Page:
Offensive Firewall Exploitation: The Next Evolution of Hacking?

While working with a “partner” the other day helping to teach them how to track and  take down a notorious bigot/troll whom was wrecking havoc on hacking servers, I accidentally wound up compromising the identity of one of my Anonymous friends entirely by mistake. The experience got me thinking however, about a new hacking technique that I’ve never heard of before and wouldn’t necessarily be that hard to pull off. I am calling it “Offensive Firewall Exploitation,” an entirely new hacking theory utilizing legalized/trusted means for illegal practices.

The concept involves using existing security measures and custom edits to your websites defensive firewall to uncover information about a site’s unique visitor and exploit different channels after a direct connection is established with their device. Connections which could, in theory, be used to compromise or disable the devices of anyone who visits a particular website.

404 Error Logs As IP Loggers

I never really thought of it before last week, but if you are a website owner there is no longer any reason or need to secretly attach/embed an IP Logger program/file to a hyperlink. If you are a website owner and have set up your firewall to catch, record and log all 404 related errors, then all you need to do is create/send a false URL address with your domain name attached to it and just like that you will have a legal means of recording the IP Addresses of anyone who clicks on it. From there you can do a legal WHOIS or reverse DNS search to uncover more about the visitor.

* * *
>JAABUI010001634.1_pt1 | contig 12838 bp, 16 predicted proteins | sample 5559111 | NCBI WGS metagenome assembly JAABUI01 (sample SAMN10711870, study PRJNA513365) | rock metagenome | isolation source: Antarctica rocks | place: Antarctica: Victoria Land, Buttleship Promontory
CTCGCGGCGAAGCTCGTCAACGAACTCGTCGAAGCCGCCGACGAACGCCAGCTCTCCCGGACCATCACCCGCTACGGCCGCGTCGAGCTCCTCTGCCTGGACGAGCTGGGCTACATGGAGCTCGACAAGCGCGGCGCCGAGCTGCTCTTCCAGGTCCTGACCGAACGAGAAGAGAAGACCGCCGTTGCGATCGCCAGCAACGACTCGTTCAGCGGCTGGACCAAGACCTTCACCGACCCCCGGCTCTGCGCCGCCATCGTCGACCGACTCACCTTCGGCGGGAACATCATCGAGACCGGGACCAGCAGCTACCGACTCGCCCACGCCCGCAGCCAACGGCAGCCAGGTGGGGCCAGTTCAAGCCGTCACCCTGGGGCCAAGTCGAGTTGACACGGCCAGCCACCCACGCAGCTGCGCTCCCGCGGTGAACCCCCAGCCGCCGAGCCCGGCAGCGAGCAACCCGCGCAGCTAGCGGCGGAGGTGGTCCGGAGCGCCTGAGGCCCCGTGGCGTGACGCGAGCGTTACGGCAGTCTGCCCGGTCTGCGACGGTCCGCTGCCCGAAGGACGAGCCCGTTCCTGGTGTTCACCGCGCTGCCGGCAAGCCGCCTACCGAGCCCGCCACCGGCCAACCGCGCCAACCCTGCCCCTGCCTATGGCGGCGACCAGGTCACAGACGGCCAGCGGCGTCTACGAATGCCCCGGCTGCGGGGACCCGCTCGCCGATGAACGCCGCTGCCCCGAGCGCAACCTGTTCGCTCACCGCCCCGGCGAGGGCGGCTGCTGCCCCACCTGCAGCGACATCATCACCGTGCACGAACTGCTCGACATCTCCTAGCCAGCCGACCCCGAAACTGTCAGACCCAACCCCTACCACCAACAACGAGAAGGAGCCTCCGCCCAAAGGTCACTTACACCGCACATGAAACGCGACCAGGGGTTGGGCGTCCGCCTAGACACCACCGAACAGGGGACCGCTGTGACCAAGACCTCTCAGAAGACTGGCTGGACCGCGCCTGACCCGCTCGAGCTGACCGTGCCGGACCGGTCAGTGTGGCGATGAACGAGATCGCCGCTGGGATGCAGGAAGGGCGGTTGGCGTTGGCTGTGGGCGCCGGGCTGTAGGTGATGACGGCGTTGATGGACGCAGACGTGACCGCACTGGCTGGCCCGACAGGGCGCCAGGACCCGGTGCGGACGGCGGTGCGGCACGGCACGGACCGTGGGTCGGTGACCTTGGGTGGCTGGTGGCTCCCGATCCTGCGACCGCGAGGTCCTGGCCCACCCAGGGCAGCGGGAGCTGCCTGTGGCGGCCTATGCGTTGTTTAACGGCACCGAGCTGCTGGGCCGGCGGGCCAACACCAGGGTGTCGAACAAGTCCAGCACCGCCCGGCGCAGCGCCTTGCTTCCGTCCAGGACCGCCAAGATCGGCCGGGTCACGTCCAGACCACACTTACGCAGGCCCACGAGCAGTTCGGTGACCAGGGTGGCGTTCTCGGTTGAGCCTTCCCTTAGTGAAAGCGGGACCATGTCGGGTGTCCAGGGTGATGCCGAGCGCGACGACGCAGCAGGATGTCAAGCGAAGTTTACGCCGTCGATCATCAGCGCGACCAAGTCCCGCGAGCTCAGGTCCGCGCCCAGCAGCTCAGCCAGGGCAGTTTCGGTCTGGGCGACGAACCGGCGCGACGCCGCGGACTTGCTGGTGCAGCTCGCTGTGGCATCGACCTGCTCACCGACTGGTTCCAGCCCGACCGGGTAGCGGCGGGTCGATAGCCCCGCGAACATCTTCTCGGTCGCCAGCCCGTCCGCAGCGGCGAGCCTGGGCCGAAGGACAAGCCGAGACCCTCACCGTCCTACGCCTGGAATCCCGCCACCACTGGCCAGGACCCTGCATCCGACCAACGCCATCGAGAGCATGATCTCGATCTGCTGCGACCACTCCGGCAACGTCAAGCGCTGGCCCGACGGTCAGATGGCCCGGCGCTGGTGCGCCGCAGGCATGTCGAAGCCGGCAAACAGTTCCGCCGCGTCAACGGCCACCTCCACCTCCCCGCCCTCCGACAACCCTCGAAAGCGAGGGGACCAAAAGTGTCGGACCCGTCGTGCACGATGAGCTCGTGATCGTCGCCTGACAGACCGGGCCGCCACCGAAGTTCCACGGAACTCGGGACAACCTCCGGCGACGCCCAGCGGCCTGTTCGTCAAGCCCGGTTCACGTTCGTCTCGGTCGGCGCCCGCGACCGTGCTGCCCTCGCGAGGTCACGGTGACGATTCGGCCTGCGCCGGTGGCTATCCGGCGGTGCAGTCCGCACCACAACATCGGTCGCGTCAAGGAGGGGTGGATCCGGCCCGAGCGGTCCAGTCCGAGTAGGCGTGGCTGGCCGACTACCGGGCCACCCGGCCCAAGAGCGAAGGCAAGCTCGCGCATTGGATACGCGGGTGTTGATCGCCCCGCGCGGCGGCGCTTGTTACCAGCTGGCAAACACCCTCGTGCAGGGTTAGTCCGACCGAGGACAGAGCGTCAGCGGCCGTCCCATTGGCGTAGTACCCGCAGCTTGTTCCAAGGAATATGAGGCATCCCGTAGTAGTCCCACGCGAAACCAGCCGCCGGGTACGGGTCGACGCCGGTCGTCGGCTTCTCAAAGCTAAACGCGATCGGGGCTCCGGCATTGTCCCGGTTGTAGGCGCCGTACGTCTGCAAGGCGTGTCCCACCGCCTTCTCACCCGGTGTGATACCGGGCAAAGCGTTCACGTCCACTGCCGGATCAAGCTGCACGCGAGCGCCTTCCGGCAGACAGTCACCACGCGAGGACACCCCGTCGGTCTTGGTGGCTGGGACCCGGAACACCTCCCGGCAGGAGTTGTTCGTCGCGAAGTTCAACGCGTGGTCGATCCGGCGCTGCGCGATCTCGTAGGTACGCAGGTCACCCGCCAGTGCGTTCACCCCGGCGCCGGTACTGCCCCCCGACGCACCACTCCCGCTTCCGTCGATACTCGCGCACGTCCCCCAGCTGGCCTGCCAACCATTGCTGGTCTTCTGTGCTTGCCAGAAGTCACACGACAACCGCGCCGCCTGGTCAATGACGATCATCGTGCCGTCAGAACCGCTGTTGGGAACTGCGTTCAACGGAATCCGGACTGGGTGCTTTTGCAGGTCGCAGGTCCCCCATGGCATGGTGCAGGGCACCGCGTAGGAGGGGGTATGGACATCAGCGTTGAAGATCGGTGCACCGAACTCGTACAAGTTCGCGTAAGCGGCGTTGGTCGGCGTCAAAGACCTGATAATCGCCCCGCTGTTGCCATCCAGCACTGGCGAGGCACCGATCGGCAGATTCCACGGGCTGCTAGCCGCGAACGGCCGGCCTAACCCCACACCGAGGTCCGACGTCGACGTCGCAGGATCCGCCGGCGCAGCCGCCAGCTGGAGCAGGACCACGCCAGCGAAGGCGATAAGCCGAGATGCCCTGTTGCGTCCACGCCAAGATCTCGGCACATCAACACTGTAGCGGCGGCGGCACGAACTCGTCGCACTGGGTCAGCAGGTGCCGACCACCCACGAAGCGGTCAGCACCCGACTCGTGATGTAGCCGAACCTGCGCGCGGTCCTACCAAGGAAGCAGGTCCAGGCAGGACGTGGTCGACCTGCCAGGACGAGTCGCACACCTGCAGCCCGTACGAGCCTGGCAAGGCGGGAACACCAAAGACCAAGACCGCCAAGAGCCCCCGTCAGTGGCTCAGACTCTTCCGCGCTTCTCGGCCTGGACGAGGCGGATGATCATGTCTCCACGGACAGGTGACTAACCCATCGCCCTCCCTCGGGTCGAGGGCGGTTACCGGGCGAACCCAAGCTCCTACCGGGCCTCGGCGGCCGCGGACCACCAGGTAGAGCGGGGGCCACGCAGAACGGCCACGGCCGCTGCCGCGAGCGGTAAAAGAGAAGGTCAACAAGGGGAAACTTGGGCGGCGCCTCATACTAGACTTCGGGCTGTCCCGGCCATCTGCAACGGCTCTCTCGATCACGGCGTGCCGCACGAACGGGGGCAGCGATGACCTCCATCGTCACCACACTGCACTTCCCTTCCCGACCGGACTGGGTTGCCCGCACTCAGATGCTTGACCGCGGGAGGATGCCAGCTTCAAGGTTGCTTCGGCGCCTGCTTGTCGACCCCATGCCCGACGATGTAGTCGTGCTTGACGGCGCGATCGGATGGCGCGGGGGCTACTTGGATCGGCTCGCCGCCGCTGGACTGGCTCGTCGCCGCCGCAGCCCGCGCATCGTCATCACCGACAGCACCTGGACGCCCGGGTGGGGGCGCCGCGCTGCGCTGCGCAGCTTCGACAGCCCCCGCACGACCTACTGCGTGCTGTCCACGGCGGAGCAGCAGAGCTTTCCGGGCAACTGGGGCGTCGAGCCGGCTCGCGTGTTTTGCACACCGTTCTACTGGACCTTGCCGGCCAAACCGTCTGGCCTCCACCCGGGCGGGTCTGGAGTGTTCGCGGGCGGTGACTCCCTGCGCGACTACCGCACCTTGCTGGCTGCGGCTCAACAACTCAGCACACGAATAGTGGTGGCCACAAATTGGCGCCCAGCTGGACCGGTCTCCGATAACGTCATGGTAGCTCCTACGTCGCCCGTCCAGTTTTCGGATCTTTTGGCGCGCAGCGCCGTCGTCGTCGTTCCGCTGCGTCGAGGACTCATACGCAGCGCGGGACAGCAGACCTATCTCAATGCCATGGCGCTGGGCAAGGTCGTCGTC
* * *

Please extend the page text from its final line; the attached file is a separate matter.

For example:

The beautify of it is that a false URL address through your domain is a completely undetectable means of recording IP Addresses. I say this because if you ever do attach an IP Logger program or file to a given hyperlink, then most of the time an online link scan or anti-virus will be able to pick up on it and alert the users not to click on/open it. However, a false URL Address will bypass every program, security scanner and anti-virus test out there, making every false link appear trustworthy and non-malicious. Moreover, 404 error logs are incredibly easy to utilize/implement through your sites Firewall defenses.